Now here’s a high-flying contest. Be the first one to launch your own spacecraft, with at least one human passenger aboard, to a minimum altitude of 62 miles, then return to Earth – and do it twice within two weeks. The reward for your sub-orbital venture: $10 million.
It’s called the X Prize, established by a nonprofit foundation in May 1996 as a way to encourage privately funded space tourism and commercial travel. The X stands for a number of things, including past eXperimental aircraft, such as the X-15, eXploration, and even the Roman numeral X, as in $10 million.
But wait, before you rush out to the garage and start cannibalizing the lawnmower for parts, consider the less technical, if still out-of-this-world component of one of the most unusual promotions ever. By applying for X Prize Platinum Visa cards offered by First USA, consumers will be entered in the Your Ticket To Space Sweepstakes to win a grand prize that would make even John Glenn envious: a ride in the winning vessel.
“This is not just some kooky thing. It’s going to happen,” says Steve Werner, director of communications for the X Prize Foundation, located in St. Louis, referring to the aviation competition. “We’re way ahead of schedule, with 15 teams from around the world competing.”
Werner expects tests of some of the crafts to begin as early as this fall, with the first launches blasting off by 2000. Realistically, he doesn’t anticipate a successful sub-orbital flight for another six or seven years.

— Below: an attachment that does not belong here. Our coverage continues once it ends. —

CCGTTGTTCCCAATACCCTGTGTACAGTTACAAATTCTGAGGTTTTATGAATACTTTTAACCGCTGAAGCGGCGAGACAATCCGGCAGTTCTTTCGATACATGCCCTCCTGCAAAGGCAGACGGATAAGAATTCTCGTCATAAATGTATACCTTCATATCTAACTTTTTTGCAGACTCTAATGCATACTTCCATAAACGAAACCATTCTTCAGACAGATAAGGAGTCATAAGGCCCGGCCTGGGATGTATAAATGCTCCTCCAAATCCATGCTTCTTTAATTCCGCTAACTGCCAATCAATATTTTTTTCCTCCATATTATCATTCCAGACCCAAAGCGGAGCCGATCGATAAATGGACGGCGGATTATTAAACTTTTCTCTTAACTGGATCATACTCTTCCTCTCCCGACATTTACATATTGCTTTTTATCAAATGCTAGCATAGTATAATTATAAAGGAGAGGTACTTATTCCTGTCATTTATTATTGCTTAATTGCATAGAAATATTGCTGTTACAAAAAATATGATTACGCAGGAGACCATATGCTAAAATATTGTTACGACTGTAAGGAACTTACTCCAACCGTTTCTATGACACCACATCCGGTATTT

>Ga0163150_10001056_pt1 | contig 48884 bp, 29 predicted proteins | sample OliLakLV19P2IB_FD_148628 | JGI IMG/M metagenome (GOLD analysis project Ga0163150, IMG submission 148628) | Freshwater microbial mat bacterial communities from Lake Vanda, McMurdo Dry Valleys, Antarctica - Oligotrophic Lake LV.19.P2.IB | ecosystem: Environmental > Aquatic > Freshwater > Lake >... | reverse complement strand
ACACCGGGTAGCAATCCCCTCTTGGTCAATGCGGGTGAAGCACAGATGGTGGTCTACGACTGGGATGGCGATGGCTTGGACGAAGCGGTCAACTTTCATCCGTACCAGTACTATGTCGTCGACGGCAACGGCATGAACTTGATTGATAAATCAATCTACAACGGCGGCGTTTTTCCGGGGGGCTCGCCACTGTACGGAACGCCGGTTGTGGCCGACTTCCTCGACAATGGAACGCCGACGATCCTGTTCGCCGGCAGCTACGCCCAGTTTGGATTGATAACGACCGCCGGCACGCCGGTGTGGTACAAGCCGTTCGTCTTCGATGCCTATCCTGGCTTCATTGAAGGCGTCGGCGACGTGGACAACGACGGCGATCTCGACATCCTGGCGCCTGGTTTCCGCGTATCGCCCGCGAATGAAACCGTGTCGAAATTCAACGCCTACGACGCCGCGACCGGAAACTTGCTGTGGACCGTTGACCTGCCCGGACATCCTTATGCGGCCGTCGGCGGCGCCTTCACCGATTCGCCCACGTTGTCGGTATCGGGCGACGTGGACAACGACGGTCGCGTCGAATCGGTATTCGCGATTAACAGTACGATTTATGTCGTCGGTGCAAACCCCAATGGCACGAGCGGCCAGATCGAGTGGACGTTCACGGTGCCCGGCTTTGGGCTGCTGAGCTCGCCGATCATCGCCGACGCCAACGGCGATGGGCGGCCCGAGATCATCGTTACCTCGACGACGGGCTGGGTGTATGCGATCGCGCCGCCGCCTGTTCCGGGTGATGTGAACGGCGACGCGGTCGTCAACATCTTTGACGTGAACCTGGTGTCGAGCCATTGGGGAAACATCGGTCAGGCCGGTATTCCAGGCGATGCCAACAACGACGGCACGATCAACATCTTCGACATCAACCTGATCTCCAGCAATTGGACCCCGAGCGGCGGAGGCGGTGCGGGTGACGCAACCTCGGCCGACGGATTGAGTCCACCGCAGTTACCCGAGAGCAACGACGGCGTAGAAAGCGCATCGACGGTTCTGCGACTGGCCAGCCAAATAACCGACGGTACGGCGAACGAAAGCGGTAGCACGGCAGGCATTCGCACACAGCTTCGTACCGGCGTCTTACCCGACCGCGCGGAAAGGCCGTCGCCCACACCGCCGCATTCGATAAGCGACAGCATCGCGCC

Much more predictable is the Visa sweepstakes, which besides the space flight (or $100,000 if the winner chickens out), will award nearly 1,000 prizes annually for up to the next 10 years, or until the X Prize is won. Every time one of the six different X Prize cards is used, the cardholder is entered in the sweepstakes, which will hold drawings every three months beginning in September. Each drawing will feature a first prize including a flight on a MIG 25 jet, plus more than 200 other prizes, ranging from a telescope to a NASA cap. The sweepstakes can also be entered once by calling 1-877-U2-SPACE or through the X Prize Web site at www.xprize.org. First USA is soliciting card applications through direct mail and special events.
Outrageous as the X Prize may seem, the foundation modeled it after similar aviation competitions dating as far back as 1904. Indeed, for making the first transatlantic flight in 1927, Charles Lindbergh was awarded the $25,000 Orteig Prize, offered in 1919 by Raymond Orteig, a New York hotel owner.
OK, back to the garage.